Thursday, October 10, 2013

Rag-Tag Pirates Catch a Really Big Fish


“Captain Phillips” One Terrific Movie

By Skip Sheffield

“Captain Phillips” is a terrific movie in the most terrifying sense of the word. It is directed by white-knuckle specialist Paul Greengrass (“United 93”) and the script is based on a book written by the actual Capt. Phillips.
Tom Hanks gives the performance of his career as the title character, who was kidnapped and held for ransom in 2009 by four Somali pirates in the first high-jacking of a U.S.-flagged ship in 200 years.
The Maersk MV Alabama was on a routine 10-day mission from Port Oman around the Horn of Africa through the Somali Basin to Mombasa, Kenya. Somewhere around 280 miles from the Somali port city of Eyl, the huge Alabama was attacked on April 8, 2009 by a small, outboard-powered wooden boat manned by four raggedy young pirates armed with automatic rifles.
Greengrass starts the story on a routine and low key with Phillips (Hanks) rising early and leaving his Vermont home with wife Andrea (Catherine Keener) for Boston’s Logan Airport.
We see Phillips meeting his 20-man crew and mapping their journey, with an acknowledgment that they would be traveling through dangerous, possibly pirate-infested waters. Phillips has the crew perform security drills.
In separate scenes we see the desperate Somali pirate crew being chosen by war lords. Only the most menacing, fearless and clever sailors need apply.
We see the pirates’ modus operandi: a “mother ship;” formerly a fishing trawler, and two smaller vessels not much larger than rowboats to do the dirty work.
A young man named Muse (Barkhad Abdi), called by his nickname “Skinny,” emerges as the leader. What Skinny lacks in physical size he makes up with courage and cunning. He is also the only pirate who speaks and understands English
Greengrass recruited actual Somali refugees, now U.S. citizens, as the pirates. None of the Somali had previous acting experience, yet they took to their roles naturally; especially Barkhad Abdi as Muse, who is truly a skinny but scary adversary.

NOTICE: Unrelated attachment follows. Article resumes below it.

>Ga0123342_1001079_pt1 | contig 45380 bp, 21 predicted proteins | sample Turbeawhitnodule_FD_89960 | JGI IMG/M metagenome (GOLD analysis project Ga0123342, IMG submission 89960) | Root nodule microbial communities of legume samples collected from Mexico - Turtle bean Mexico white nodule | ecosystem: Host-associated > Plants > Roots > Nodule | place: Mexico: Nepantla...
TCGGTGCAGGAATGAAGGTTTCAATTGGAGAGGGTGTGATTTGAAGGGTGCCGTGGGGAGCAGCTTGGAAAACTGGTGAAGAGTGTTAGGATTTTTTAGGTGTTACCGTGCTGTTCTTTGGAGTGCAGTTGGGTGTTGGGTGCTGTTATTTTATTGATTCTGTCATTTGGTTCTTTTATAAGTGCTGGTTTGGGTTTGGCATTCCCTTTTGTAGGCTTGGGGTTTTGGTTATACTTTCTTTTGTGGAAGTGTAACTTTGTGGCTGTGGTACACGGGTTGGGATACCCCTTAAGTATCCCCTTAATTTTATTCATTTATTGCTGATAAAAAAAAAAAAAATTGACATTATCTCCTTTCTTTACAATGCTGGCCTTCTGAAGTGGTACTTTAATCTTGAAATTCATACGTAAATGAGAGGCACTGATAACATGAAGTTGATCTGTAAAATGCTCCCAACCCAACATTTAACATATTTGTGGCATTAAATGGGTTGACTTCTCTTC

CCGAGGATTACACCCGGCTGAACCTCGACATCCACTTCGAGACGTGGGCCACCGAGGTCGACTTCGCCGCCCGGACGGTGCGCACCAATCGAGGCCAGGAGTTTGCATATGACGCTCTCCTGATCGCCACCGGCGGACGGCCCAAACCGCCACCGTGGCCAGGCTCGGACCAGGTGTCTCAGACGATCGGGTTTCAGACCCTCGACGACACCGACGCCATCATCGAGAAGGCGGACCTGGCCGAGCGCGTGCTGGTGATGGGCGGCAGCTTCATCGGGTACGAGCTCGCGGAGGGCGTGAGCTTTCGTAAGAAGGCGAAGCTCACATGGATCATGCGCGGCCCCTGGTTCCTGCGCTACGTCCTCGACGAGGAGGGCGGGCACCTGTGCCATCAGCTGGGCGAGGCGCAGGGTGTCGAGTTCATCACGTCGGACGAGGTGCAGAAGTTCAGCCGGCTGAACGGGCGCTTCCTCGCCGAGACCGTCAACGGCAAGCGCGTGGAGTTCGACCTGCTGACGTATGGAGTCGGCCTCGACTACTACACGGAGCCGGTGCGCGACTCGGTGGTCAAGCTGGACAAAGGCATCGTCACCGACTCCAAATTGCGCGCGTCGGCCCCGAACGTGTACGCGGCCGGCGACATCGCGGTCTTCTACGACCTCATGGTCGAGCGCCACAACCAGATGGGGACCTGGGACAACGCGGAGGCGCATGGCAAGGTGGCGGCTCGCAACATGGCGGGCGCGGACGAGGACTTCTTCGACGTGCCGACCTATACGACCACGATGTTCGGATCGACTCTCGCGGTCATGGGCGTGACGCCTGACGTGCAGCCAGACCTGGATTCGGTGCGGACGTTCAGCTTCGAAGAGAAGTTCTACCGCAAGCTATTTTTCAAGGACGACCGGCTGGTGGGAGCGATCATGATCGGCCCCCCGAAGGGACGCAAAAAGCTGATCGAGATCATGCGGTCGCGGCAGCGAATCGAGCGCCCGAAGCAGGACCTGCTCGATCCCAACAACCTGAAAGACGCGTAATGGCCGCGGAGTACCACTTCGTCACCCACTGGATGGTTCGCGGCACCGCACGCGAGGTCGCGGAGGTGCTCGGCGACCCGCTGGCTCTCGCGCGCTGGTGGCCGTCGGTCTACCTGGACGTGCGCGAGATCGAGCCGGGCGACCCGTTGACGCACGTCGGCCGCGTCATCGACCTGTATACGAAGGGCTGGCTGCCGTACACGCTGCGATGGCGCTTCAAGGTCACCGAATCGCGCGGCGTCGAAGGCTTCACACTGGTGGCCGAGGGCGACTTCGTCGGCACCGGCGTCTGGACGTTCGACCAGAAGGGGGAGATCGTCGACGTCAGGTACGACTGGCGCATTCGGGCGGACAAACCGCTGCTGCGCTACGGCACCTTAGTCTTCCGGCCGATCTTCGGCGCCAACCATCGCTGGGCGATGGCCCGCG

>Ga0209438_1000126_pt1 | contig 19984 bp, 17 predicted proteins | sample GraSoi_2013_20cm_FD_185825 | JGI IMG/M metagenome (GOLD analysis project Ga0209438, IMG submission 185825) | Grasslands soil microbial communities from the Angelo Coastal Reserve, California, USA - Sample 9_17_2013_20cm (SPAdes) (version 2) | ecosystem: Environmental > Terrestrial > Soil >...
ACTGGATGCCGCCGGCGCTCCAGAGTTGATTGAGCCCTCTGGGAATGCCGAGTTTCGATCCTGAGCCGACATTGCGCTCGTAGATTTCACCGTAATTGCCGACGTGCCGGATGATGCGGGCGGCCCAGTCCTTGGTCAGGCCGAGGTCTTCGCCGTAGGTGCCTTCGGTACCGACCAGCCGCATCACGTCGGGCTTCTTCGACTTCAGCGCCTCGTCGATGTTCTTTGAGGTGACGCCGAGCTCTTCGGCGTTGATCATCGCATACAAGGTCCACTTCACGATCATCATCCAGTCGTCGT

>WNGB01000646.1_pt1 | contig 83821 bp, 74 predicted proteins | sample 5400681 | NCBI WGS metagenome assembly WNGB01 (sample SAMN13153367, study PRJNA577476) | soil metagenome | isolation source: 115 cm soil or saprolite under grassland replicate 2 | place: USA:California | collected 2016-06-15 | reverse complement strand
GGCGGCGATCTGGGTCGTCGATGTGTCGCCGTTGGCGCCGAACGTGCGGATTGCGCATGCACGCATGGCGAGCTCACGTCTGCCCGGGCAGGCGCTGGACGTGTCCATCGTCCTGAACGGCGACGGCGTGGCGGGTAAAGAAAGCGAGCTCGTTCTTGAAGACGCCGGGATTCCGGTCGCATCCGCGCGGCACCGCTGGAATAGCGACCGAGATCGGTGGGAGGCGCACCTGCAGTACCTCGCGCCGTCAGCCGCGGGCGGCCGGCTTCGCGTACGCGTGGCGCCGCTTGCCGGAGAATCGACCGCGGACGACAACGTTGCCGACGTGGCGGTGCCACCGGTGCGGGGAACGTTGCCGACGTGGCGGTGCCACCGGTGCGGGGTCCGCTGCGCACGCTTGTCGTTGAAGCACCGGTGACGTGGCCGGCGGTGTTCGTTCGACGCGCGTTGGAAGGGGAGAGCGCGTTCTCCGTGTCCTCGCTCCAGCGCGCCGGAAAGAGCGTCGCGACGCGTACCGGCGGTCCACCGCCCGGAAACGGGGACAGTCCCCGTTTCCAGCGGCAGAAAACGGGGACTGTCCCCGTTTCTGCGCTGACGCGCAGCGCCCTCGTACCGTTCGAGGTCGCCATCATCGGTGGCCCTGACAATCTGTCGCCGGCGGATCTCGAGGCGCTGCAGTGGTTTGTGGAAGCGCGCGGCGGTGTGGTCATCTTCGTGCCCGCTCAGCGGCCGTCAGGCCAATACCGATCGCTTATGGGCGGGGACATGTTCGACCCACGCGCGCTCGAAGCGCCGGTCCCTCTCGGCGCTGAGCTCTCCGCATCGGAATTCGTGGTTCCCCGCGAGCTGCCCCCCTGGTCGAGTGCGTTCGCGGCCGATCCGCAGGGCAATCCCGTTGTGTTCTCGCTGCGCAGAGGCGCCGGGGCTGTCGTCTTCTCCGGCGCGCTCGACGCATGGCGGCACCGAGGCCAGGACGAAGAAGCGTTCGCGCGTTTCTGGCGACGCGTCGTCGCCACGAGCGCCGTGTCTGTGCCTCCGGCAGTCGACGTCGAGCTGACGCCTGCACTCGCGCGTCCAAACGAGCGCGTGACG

The first evidence of a possible attack is green blips on a radar screen, indicating the approaching small boats. Tension builds as the blips get closer and closer and the boats come into sight.
As someone who has traveled by boat in the Caribbean, I found it curious the MV Alabama had no weapons of self defense other than flares and water cannon. Perhaps that has changed by now.
“Captain Phillips” was produced with full cooperation of the Maersk Line and the U.S. Navy, so the look is absolutely authentic.
The tension ratchets higher during the actual attack and boarding of the now-helpless Alabama. The closest U.S. Navy destroyer, the USS Bainbridge, was still 800 miles away.
With the crew cowering in darkness behind locked gates in the Alabama’s hold, Capt. Phillips faced the pirates and engaged in a game of cat and mouse, desperately stalling for time. Phillips tried to buy off the pirates with $30,000 in the ship’s safe. The pirates wanted millions and they were prepared to die for it.
The war of nerves becomes almost unbearable when Phillips offers himself as hostage, and gets into the Alabama’s motorized lifeboat with the pirates, as the U.S. Navy and their elite SEALs arrive.
Other than a somewhat unconvincing New England accent, Hanks’ performance is flawless and explosive in a literal sense. It is a measure of the director and actor’s skill and artistry than we remain on the edge of the seat, despite the well-known outcome.
Already there are naysayers who claim Phillips was not the hero he is portrayed as in this story, and that his reckless course encouraged the high-jacking. In fact there is a lawsuit stating as such.
This is a movie after all, and there is such a thing as artistic license. If Tom Hanks is not nominated for an Academy Award nomination as Best Actor, there is something wrong with the system.

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